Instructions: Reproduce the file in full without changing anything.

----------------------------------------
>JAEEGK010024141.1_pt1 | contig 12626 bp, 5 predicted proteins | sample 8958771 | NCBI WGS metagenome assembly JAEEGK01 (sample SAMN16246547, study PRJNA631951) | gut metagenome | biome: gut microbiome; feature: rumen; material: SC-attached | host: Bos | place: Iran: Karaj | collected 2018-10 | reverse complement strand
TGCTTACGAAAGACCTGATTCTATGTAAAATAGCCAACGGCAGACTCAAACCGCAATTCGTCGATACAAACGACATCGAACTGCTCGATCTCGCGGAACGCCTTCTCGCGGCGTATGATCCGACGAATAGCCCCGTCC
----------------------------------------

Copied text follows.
>JAEEGK010024141.1_pt1 | contig 12626 bp, 5 predicted proteins | sample 8958771 | NCBI WGS metagenome assembly JAEEGK01 (sample SAMN16246547, study PRJNA631951) | gut metagenome | biome: gut microbiome; feature: rumen; material: SC-attached | host: Bos | place: Iran: Karaj | collected 2018-10 | reverse complement strand
TGCTTACGAAAGACCTGATTCTATGTAAAATAGCCAACGGCAGACTCAAACCGCAATTCGTCGATACAAACGACATCGAACTGCTCGATCTCGCGGAACGCCTTCTCGCGGCGTATGATCCGACGAATAGCCCCGTCC